From the chapter, Casting Shadows in the Soul of “The Bengal Book”, published on October 10, 2021 by Rupa Publications. The photographs do not appear in the book but are presented (courtesy of their owners) by Cuckoo News as accompanying images for this excerpt.
……….And now Guyana is their home.
‘But we still pine for India,’ says Jainarine Deonauth, a journalist, editor and academic, who is also the owner of the swanky garments store in a mall in the centre of town. It’s a holiday and there are more friends dropping in to catch up than customers. Guyana is a small country with a population count, by the end of 2020, of around 800,000. What ensues is like the Bengali ‘adda’, the age-old custom of friends ferreting out time from their busy schedules to get together and converse over cups of tea or coffee.
‘It’s in our blood,’ smiles Deonauth. ‘Our roots go back to Bengal, after all.’
Like the ancestors of Parasram Persaud, Deonauth’s family too arrived in British Guyana as plantation workers and settled. ‘It was sometime in 1838 that they boarded a ship,’ he says. ‘Though there are not many records of those times, what we do know is from what has passed down to us through the generations by word of mouth.’ Deonauth’s ancestors were from a remote village in Bengal, who signed up or were compelled to sign up for the indentured system, possibly due to economic hardships. The indenture system targeted the needy masses, the memories of whose displacement could and did get lost in the oblivion of time. Their numbers remained virtually unaccounted for except as cold impersonal statistics. Close to two million (by some accounts three million or even more) people had been dislocated by the Indian indenture system. The mere rattling off of these numbers don’t take into account the fact that each and every one of the figures which make up that total, was that of an individual who had dreams and aspirations to return home one day. To their parents, spouses, children and siblings.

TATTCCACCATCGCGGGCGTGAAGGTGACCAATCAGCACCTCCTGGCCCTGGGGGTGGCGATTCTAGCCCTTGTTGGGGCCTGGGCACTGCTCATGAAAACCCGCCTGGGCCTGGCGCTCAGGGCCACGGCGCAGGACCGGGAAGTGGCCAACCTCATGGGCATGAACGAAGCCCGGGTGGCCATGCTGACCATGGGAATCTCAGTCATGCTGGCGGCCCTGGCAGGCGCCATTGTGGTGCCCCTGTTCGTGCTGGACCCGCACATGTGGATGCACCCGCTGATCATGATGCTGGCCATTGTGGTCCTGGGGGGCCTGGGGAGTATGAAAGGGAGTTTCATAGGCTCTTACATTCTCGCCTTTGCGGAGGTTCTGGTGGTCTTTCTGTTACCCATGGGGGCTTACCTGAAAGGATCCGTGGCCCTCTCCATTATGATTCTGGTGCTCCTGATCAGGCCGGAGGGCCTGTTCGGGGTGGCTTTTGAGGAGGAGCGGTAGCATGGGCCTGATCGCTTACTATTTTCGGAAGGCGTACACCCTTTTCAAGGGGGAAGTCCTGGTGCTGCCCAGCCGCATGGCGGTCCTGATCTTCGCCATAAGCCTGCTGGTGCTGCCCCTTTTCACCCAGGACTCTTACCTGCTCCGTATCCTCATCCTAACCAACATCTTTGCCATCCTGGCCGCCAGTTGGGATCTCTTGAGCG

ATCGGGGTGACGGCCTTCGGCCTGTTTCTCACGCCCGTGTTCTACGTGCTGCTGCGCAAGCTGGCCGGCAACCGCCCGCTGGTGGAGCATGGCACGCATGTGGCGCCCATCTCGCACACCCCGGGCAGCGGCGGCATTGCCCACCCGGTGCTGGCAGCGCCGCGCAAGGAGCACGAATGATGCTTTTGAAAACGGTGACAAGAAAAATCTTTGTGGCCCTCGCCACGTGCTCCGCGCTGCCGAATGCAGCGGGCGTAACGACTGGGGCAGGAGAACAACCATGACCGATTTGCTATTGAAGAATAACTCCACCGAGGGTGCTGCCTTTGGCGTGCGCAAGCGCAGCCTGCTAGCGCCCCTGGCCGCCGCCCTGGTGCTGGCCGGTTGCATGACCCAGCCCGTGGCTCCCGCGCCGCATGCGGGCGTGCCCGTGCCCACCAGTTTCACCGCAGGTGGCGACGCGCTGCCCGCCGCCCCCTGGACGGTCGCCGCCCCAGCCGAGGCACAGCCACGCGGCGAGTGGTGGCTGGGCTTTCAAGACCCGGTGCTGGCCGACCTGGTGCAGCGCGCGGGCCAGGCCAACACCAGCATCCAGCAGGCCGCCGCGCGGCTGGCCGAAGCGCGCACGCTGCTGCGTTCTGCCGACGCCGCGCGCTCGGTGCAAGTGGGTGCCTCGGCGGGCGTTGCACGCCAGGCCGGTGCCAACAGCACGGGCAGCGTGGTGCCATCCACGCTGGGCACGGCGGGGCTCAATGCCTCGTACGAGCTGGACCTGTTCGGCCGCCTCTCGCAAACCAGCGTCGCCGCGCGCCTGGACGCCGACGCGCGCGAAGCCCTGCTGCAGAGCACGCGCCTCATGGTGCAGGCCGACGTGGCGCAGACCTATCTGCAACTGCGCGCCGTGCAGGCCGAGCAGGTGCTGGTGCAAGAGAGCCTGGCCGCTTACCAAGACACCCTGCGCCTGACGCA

Two hundred years after his ancestors were uprooted from Bengal, Deonauth has returned twice to India with an emotional visit to Bengal, where he had hoped to trace his long-lost ancestral home. ‘But even if time permitted, which it did not, there was little to go by. There were no leads, no clues.’ Deonauth has a dream. He wants, just once, to stand at the port, the dock in Calcutta, from where his ancient ancestors had left for the unknown two centuries ago and never returned. On their behalf.